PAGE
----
What stood between the before and after was a hard-working team scooping gravel and mud and creating about a dozen small BDAs in strategic locations. Places once entirely on land are now under 4 feet of water. BDAs that were once a few feet long are now 30 feet across. While walking through the swamp created after last year’s dam building, we were surrounded by fire-scarred trees standing in nearly 3 feet of water—a clear indication of how deeply beavers had changed this landscape.

Leave It to Beavers

An aerial view of Cable Creek and the North Fork of the John Day River. If all goes according to plan, BDAs—and then beavers—will transform this landscape into a healthy meadow filled with interconnected rivulets, ponds and swampy, spongy ground home to diverse species.

It’s midday and muggy when Andy, one of the Trout Unlimited project managers, hands the reins for the next beaver dam analog over to El, a 19-year-old Youth Corps crewmember from Southern California. “El, how about you lead this one?” he says, trading his shovel for her branch loppers. After a moment, El begins providing direction, “You want to make sure the branches won’t wash out when water is racing through here,” she explains. She continues pouring the buckets that have been delivered by the others, pausing for a few minutes to reflect on the process and her next steps. “I have to remember to not think about it too much because I tend to overthink things,” she says. “I can’t try to, like, science it out. Beavers aren’t doing science. They’re just doing beaver stuff.”

The purpose of utilizing the Youth Corps crew for this job is to give them precisely this type of experience—making them squirm a bit as they try new roles and providing valuable experiences that only outdoor conservation work can provide. This program is designed for young people, combining manual labor with tactile lessons in conservation, ecology, public land stewardship and leadership. El and the rest of the crew have been working together since March; now that it’s early August, they operate like a well-oiled machine, taking up tasks as needed, quickly recognizing things that need to be done before anyone asks and engaging almost constantly in the types of conversations—inside jokes, banter, light heckling—that can only result from months of hard work together.

Regardless of the program’s good intentions, serendipity is the common denominator for the Youth Corps crew members who have ended up here. Alex joined after a few months of working at a factory near his Minnesota hometown. A simple Google search—”outdoor jobs, no degree”—introduced him to openings with the team.

Leave It to Beavers

The Northwest Youth Corp crew gets knee-deep in some serious muckraking along Cable Creek.

“I had never been camping for more than a week in my life,” he says.

El, meanwhile, found her way into conservation work immediately after graduating high school in 2021, when her mom encouraged her after seeing an online ad. “I was like, ‘Well, I’m not doing anything else, and it’d be nice to get out of the house,’” she recalls, almost smirking. In her first season, she joined an all-female crew and spent five weeks near Crater Lake, Oregon, logging out the Pacific Crest Trail with crosscut saws. “I think that’s a lot of people’s experience,” she says. “If they knew what they wanted to do, they wouldn’t be here. [A lot of crew members] are like, ‘I’m doing this because I’m in between things, or I don’t know what I want to do next.’ I think that it does help you figure out what your strengths and weaknesses are.”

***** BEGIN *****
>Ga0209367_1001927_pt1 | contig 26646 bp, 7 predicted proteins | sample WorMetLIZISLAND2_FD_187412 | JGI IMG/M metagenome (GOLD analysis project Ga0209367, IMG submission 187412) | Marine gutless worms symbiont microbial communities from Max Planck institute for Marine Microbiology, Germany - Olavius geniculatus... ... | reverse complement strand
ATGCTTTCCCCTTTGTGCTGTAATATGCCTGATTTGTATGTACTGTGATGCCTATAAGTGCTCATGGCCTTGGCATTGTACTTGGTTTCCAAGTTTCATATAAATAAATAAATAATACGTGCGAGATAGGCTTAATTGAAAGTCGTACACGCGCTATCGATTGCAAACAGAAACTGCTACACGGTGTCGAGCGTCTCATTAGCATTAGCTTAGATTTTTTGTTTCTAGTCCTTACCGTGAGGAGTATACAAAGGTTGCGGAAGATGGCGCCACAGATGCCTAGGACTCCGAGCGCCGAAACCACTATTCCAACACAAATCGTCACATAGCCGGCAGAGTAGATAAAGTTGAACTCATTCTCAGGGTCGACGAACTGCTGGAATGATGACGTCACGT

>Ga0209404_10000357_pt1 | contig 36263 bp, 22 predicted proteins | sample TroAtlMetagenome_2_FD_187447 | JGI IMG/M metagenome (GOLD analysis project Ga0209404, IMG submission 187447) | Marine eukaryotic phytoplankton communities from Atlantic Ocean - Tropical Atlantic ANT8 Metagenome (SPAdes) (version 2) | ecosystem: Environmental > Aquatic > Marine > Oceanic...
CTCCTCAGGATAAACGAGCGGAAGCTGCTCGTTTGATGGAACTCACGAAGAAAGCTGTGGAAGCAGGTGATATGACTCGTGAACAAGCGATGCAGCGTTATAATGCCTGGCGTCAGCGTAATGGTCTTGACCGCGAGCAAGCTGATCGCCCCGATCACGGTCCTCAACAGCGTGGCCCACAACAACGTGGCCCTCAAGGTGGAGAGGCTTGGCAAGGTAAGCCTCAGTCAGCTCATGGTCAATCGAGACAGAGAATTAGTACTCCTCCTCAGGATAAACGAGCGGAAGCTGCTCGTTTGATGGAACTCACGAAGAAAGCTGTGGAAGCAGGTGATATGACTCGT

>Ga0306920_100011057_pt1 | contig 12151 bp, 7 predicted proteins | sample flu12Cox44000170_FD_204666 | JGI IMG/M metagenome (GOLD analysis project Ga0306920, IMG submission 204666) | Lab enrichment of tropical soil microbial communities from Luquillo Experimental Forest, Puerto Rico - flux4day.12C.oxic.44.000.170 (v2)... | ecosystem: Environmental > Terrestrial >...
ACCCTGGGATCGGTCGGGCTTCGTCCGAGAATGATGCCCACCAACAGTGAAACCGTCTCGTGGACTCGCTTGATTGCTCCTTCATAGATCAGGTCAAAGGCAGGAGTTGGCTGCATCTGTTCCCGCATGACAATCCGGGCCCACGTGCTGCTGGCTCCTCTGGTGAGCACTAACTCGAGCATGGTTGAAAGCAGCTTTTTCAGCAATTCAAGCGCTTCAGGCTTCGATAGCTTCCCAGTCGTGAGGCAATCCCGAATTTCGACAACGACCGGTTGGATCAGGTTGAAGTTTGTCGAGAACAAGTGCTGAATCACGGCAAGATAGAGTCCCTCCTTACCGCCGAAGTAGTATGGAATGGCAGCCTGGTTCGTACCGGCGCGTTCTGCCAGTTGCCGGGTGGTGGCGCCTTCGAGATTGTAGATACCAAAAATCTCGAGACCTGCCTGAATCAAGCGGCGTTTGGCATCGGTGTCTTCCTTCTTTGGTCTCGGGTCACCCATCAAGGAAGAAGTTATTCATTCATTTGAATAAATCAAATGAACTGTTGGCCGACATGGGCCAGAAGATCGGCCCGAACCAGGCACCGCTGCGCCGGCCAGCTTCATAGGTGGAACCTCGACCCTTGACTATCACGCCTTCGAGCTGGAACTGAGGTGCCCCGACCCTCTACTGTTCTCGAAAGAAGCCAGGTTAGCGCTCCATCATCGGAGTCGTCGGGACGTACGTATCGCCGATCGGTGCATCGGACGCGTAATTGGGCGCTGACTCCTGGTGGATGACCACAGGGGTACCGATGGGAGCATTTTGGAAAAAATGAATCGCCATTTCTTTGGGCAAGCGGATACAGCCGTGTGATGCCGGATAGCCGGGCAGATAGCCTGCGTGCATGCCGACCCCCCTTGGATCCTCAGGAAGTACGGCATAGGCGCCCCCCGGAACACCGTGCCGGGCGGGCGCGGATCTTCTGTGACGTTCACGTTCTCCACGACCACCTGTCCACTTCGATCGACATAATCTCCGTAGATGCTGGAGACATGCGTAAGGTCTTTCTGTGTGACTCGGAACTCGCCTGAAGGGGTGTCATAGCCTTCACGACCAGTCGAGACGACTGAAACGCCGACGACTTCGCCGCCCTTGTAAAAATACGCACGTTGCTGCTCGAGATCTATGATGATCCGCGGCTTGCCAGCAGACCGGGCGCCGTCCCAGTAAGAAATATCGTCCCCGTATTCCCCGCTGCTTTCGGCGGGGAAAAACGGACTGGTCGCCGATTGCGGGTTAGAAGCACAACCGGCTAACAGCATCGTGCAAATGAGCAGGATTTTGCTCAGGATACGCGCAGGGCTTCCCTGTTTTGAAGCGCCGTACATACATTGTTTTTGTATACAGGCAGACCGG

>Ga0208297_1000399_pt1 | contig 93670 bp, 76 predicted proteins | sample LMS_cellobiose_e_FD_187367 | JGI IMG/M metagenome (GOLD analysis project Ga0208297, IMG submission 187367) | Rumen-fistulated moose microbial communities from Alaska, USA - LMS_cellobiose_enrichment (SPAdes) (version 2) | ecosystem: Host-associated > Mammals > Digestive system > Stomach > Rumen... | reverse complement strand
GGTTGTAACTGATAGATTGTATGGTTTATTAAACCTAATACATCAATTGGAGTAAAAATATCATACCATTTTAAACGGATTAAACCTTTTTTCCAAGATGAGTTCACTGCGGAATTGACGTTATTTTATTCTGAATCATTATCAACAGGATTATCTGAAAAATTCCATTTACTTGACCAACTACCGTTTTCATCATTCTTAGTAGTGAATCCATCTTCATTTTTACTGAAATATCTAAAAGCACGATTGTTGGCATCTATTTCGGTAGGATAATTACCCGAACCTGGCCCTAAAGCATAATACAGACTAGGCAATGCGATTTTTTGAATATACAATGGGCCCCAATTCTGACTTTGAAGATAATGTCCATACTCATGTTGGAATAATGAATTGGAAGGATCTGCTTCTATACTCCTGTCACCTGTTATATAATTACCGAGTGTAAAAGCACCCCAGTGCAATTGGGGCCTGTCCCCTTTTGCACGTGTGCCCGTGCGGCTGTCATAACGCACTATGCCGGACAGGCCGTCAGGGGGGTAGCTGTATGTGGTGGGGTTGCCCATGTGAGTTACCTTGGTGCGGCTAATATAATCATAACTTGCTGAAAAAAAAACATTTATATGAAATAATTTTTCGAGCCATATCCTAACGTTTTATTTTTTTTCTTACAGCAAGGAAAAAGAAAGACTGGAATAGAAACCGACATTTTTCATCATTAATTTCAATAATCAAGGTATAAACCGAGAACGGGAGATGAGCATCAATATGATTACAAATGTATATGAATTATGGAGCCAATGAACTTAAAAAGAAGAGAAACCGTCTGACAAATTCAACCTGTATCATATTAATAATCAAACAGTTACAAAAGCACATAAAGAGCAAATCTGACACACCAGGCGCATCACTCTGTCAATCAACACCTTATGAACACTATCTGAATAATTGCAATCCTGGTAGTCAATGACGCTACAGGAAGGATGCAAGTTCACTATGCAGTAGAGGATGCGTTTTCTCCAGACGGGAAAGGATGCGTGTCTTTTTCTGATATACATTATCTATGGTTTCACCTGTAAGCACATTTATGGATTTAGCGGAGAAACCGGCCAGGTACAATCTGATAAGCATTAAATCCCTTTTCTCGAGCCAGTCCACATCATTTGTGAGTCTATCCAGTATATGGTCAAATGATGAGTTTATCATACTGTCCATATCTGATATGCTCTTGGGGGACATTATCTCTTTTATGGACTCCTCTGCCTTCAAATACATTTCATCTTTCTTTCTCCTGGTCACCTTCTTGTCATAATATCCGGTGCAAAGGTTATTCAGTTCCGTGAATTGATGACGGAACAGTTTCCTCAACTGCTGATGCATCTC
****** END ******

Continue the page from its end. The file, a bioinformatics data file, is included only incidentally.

The only returning member of the crew, Anna McCormick had the privilege of seeing the meadow before any BDAs were completed and now, again, with the presence of beavers drawn here in part because of that work. “With a lot of conservation work, you always just feel like a little tiny raindrop in a bucket,” says Anna, who’s also Northwest Youth Corps’ Oregon program coordinator. “Doing BDAs, you absolutely see tangible results. You can come back in a year and see a landscape become a floodplain with super complex beaver activity again—the water that was at my ankles is now at my thighs,” she says. “That’s a very real feeling. And I think that allows people to really understand the reasoning behind what we do.”

Leave It to Beavers

Left: If you build it, they will come. BDA construction aims to entice beavers to return to streams, tributaries and rivers. When beavers inhabit riparian areas, their dam-building helps create robust meadow systems.

Right: Believe in beavers. Levi Old of Trout Unlimited investigates the increase in water level in a beaver pool.

On the crew’s last day at the creek, Levi assembles everyone on an outcropping that affords a sweeping view of the watershed the crew has been working on the last few days. He asks the crew to share their observations of the valley below. The first to volunteer an answer is El. “Upstream, it’s drier, and there are more patchy shrubs,” she started, as Levi nodded in encouragement. “As you go downstream to where we were working, there’s less of a contrast between the dry, patchy areas and the bright green creek. It seems to meld together to be brighter green overall.”

I take a moment of observation for myself. From our perch, you can see the headwaters of North Fork Cable Creek, which forms within the deep folds of the mountains around us, its tiny snowmelt tributaries presenting as visible gaps in the lodgepole pines that blanket the hillsides. The creek below is cradled briefly by the pools created by the crew over the last few days, before rolling onward to the soft flow of the John Day. From there, it’s onto the Columbia and, finally, the ocean. Yet starting this week, at least in this valley, it will also course through a landscape made better by human hands—cheered by inside jokes and group meals, amidst rainstorms and heat waves, one bucket of dirt at a time.

Leave It to Beavers

El takes a breather in the tall grasses while building beaver dam analogs near Ukiah, Oregon.